To keep from going crazy-town-banana-pants on the weekends, I regularly do a few things to make my food more satisfying every day, like:

  • Adding some bacon bits to my salad
  • Putting creamer in my coffee
  • Using real butter on my vegetables
  • Sprinkling a bit of cheese on my eggs

When I don’t feel restricted and love the way I eat, I don’t feel a need to 'take a break or 'cheat' on the weekends or on vacation.

These small additions really pack a punch of flavor and keep me satisfied and happy. When I don’t feel restricted and love the way I eat, I don’t feel a need to “take a break” or “cheat” on the weekends or on vacation.

Your middle ground may look different than mine. Find your middle ground. When you love the way that you eat, continuing to eat that way feels effortless, regardless of the situation. Willpower is short-lived, and if you are relying on it to get you through every single, utterly unenjoyable meal Monday through Friday, you are likely setting yourself up to experience a nutritional fall-out and an emotional rollercoaster on the weekends.

By focusing on satiety instead of deprivation, you may find that how you eat on the weekends ends up being very similar to how you eat during the week. Eating in a similar manner every day is much more sustainable and enjoyable than being too restrictive or overindulging (and everything that tends to come with that).

2. Let Good Enough Be Good Enough

Once in awhile, the stars may align, and you’ll find yourself in kitchen perfectly stocked with a variety of protein options and produce galore, ready for you to create a healthy culinary masterpiece. Your schedule goes exactly according to plan, and you’re able to devote enough time to each and every pre-planned workout.

However, more often than not, this thing called real life happens, and things don’t go according to plan. This is when you have a choice: You can say "forget it!" and go down in a blaze of glory, promising to start next week (which, by the way, is a terrible idea), or you can learn to navigate less-than-perfect, real-life situations like this and do your best with what’s available. I don’t think I need to tell you which option I vote for.

Find peace in the fact that something is always better than nothing.

Find peace in the fact that something is always better than nothing. For example, maybe the only vegetables you end up having with your dinner are a few carrot sticks that you have leftover. Perhaps your protein source for lunch during a busy workday is a few slices of deli meat with a slice of cheese.

Just because it’s not grilled chicken and steamed broccoli doesn’t mean you aren’t getting the job done. Even if it’s not ideal, it’s good enough—and good enough, done over and over again, can make a huge difference.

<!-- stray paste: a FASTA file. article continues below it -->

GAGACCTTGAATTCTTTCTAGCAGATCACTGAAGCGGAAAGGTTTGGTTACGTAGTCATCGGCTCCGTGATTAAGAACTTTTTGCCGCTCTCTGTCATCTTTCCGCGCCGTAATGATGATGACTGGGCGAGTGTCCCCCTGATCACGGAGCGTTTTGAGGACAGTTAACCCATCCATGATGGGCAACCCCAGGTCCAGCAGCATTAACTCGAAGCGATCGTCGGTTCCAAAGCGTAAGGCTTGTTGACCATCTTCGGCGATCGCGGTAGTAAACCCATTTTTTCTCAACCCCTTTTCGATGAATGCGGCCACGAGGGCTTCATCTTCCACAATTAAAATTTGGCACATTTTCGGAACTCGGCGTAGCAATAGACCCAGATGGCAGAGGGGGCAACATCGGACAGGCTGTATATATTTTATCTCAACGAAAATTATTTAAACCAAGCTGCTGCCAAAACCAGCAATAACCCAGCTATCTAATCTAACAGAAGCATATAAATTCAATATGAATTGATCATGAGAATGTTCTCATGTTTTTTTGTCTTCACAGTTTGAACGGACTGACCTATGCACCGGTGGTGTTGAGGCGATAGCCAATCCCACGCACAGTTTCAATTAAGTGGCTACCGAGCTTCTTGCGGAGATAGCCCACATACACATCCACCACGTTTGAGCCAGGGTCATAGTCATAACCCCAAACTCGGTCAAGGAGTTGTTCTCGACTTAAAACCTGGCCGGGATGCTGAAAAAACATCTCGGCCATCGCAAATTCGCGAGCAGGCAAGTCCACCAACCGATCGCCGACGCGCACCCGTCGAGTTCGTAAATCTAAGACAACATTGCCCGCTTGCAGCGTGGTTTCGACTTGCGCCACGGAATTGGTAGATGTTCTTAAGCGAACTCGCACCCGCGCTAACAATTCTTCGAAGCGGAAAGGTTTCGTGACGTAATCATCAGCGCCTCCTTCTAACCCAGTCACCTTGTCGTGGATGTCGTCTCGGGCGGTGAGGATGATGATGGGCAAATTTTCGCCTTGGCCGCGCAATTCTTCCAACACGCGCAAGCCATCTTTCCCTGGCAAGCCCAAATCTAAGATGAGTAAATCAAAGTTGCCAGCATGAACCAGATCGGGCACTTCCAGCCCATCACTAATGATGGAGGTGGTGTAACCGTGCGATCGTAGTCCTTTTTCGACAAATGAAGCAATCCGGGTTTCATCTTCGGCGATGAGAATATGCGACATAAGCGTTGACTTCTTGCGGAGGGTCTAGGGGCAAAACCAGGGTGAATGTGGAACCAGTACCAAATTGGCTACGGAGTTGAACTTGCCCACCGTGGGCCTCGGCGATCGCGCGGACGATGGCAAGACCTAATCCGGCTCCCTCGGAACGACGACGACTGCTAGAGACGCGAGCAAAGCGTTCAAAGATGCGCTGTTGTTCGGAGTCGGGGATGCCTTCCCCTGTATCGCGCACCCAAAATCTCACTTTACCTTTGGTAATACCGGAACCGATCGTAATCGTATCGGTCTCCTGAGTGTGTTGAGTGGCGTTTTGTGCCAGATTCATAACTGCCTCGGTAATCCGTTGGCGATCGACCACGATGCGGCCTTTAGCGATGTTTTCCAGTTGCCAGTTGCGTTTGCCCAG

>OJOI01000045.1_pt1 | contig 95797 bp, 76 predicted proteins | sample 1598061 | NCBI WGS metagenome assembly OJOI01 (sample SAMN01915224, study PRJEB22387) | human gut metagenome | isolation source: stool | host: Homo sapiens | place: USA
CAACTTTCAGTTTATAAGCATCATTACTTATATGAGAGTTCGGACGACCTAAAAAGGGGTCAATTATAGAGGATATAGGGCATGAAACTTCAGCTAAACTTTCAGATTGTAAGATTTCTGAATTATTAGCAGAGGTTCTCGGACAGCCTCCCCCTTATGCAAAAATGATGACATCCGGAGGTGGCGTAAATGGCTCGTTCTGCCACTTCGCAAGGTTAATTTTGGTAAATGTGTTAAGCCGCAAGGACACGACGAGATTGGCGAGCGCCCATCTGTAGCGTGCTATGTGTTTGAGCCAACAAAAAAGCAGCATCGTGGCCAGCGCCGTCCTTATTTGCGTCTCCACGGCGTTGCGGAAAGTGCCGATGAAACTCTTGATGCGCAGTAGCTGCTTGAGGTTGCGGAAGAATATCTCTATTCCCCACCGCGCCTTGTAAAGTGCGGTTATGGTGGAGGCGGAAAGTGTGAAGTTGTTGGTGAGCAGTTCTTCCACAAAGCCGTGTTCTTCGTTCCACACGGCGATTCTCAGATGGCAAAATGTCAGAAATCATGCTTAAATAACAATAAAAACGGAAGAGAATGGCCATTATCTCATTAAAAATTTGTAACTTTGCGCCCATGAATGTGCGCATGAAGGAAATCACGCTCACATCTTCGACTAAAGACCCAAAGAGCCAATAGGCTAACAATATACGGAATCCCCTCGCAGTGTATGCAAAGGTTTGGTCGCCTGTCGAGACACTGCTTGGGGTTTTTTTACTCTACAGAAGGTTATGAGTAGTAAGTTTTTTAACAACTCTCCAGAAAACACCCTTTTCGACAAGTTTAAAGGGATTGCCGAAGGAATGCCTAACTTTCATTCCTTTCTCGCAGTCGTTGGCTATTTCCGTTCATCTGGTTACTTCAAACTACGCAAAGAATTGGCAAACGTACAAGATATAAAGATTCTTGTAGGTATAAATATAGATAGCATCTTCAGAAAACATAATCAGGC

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The same holds true for your workouts. It’s not at all uncommon for me to get to the gym, knock out a great (and short) workout, and walk out exactly 30 minutes later. Just because you don’t have time to do your entire session of programming doesn’t mean that you won’t benefit from doing something. If you are well-rested and properly fueled, any movement is better than no movement.

Some days you’ll have enough time to complete your full, hour-long workout. Some days you’ll have the opportunity to just go with the flow and see what you can get done in 30 minutes. And some days, the only movement you get might be a 10-minute walk. It’s important to remember that the 10-minute walk is better than no walk.

When it comes to feeling your very best, every little bit counts. Getting into bed ten minutes earlier, or doing a five-minute meditation, or taking a 15-minute leisure walk to unwind… it’s all beneficial, and it all adds up!

The Takeaway

You will get results based on what you do the overwhelming majority of the time. Being able to enjoy the process is absolutely crucial when it comes to sustainability. Give yourself grace and find your flow when circumstances aren’t optimal, and you will get results.

Figure out what some of your most common challenges are and have some alternate plans in your back pocket. For example, compile a list of quick workouts you can do when you’re crunched for time and pick a few ways to boost the flavor—and therefore satisfaction factor—of your meals so that you’re not jonesing for junk food once the weekend rolls around.

Learn to navigate the middle ground and enjoy the big and small success that good enough brings. As with a lot of things in life, the more you practice, the easier it feels—way easier than living on the All-or-Nothing rollercoaster, that’s for sure!

This article originally appeared on Girls Gone Strong and was reposted with the author's permission. Jen Comas is a Strongest You Coach, personal trainer, certified through NASM and USAW as a Level One Olympic Weight Lifting coach, and a vinyasa yoga practitioner and instructor. The views expressed herein are hers. To read more, go to